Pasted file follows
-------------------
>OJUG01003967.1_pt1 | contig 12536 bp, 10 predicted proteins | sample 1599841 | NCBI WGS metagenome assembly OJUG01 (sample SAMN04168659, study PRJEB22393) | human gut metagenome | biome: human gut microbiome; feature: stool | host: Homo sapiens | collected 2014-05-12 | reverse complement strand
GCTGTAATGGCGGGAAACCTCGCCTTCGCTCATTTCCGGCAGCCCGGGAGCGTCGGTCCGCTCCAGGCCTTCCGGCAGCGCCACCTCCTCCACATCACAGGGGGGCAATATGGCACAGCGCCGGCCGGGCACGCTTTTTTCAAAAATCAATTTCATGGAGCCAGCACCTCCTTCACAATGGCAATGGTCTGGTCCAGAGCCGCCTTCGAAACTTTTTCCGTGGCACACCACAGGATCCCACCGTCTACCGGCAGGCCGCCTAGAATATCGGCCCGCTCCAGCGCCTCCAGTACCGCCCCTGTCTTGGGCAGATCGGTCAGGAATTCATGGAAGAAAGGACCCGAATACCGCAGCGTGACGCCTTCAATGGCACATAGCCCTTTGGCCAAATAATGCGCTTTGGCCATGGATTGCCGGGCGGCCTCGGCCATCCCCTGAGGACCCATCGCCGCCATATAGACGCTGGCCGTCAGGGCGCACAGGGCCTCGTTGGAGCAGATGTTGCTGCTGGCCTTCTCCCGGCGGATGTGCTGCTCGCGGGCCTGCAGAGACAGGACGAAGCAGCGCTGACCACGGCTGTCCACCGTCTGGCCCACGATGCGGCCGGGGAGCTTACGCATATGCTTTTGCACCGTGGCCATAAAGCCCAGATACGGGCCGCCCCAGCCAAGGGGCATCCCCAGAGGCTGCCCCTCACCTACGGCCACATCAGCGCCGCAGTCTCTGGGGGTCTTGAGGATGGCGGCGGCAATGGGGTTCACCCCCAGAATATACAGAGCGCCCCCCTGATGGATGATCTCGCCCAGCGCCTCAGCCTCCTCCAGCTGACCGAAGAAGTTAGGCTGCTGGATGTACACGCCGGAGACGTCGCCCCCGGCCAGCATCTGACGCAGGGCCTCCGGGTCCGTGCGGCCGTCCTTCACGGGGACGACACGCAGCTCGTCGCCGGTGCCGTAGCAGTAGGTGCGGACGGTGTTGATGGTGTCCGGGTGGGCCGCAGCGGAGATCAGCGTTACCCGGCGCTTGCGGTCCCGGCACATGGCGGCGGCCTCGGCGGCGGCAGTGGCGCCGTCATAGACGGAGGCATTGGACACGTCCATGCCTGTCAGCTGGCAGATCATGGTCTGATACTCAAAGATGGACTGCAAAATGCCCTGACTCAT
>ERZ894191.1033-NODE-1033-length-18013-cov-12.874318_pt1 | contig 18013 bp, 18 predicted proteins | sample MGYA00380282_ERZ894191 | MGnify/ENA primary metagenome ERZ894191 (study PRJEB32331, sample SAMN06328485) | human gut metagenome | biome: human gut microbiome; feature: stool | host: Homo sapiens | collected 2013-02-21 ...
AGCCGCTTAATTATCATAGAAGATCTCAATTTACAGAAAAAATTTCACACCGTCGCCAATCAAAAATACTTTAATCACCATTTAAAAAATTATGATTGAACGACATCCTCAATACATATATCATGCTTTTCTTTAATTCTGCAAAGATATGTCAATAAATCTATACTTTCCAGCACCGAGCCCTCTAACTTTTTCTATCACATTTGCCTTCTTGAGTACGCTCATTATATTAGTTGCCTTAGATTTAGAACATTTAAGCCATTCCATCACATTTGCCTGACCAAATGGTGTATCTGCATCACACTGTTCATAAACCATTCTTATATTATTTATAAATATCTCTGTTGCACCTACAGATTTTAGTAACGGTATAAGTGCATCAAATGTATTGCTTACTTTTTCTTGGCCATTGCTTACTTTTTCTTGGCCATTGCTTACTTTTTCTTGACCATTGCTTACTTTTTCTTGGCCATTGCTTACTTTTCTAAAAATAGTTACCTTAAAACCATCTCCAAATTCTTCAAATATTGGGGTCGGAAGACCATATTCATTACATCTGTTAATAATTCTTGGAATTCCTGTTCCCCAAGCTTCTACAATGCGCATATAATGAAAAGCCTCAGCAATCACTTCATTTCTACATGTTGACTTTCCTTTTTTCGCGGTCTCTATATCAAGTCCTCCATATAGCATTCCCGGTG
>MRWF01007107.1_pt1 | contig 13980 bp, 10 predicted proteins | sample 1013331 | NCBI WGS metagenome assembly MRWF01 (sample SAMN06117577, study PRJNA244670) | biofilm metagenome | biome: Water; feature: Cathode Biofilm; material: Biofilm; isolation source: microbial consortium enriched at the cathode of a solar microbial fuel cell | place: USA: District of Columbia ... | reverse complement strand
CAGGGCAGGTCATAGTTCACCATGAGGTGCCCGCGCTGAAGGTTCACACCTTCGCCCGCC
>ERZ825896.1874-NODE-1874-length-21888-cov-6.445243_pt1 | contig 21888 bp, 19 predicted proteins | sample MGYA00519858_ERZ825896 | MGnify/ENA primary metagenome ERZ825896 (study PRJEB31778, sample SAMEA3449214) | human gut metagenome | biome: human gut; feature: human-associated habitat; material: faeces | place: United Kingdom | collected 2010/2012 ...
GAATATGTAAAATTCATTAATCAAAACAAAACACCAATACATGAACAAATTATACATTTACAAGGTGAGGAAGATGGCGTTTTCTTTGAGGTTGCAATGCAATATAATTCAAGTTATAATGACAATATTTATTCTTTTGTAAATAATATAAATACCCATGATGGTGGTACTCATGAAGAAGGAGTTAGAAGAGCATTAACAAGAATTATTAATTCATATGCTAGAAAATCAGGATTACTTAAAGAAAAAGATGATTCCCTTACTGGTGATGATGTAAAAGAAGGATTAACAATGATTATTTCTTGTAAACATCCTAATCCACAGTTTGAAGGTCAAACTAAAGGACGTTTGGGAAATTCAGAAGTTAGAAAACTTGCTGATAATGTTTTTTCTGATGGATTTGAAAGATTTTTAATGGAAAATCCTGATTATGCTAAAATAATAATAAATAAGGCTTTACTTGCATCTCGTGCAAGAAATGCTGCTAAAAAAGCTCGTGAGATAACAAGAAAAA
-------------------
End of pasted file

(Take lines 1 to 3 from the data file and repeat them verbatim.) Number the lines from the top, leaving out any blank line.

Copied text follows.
>OJUG01003967.1_pt1 | contig 12536 bp, 10 predicted proteins | sample 1599841 | NCBI WGS metagenome assembly OJUG01 (sample SAMN04168659, study PRJEB22393) | human gut metagenome | biome: human gut microbiome; feature: stool | host: Homo sapiens | collected 2014-05-12 | reverse complement strand
GCTGTAATGGCGGGAAACCTCGCCTTCGCTCATTTCCGGCAGCCCGGGAGCGTCGGTCCGCTCCAGGCCTTCCGGCAGCGCCACCTCCTCCACATCACAGGGGGGCAATATGGCACAGCGCCGGCCGGGCACGCTTTTTTCAAAAATCAATTTCATGGAGCCAGCACCTCCTTCACAATGGCAATGGTCTGGTCCAGAGCCGCCTTCGAAACTTTTTCCGTGGCACACCACAGGATCCCACCGTCTACCGGCAGGCCGCCTAGAATATCGGCCCGCTCCAGCGCCTCCAGTACCGCCCCTGTCTTGGGCAGATCGGTCAGGAATTCATGGAAGAAAGGACCCGAATACCGCAGCGTGACGCCTTCAATGGCACATAGCCCTTTGGCCAAATAATGCGCTTTGGCCATGGATTGCCGGGCGGCCTCGGCCATCCCCTGAGGACCCATCGCCGCCATATAGACGCTGGCCGTCAGGGCGCACAGGGCCTCGTTGGAGCAGATGTTGCTGCTGGCCTTCTCCCGGCGGATGTGCTGCTCGCGGGCCTGCAGAGACAGGACGAAGCAGCGCTGACCACGGCTGTCCACCGTCTGGCCCACGATGCGGCCGGGGAGCTTACGCATATGCTTTTGCACCGTGGCCATAAAGCCCAGATACGGGCCGCCCCAGCCAAGGGGCATCCCCAGAGGCTGCCCCTCACCTACGGCCACATCAGCGCCGCAGTCTCTGGGGGTCTTGAGGATGGCGGCGGCAATGGGGTTCACCCCCAGAATATACAGAGCGCCCCCCTGATGGATGATCTCGCCCAGCGCCTCAGCCTCCTCCAGCTGACCGAAGAAGTTAGGCTGCTGGATGTACACGCCGGAGACGTCGCCCCCGGCCAGCATCTGACGCAGGGCCTCCGGGTCCGTGCGGCCGTCCTTCACGGGGACGACACGCAGCTCGTCGCCGGTGCCGTAGCAGTAGGTGCGGACGGTGTTGATGGTGTCCGGGTGGGCCGCAGCGGAGATCAGCGTTACCCGGCGCTTGCGGTCCCGGCACATGGCGGCGGCCTCGGCGGCGGCAGTGGCGCCGTCATAGACGGAGGCATTGGACACGTCCATGCCTGTCAGCTGGCAGATCATGGTCTGATACTCAAAGATGGACTGCAAAATGCCCTGACTCAT
>ERZ894191.1033-NODE-1033-length-18013-cov-12.874318_pt1 | contig 18013 bp, 18 predicted proteins | sample MGYA00380282_ERZ894191 | MGnify/ENA primary metagenome ERZ894191 (study PRJEB32331, sample SAMN06328485) | human gut metagenome | biome: human gut microbiome; feature: stool | host: Homo sapiens | collected 2013-02-21 ...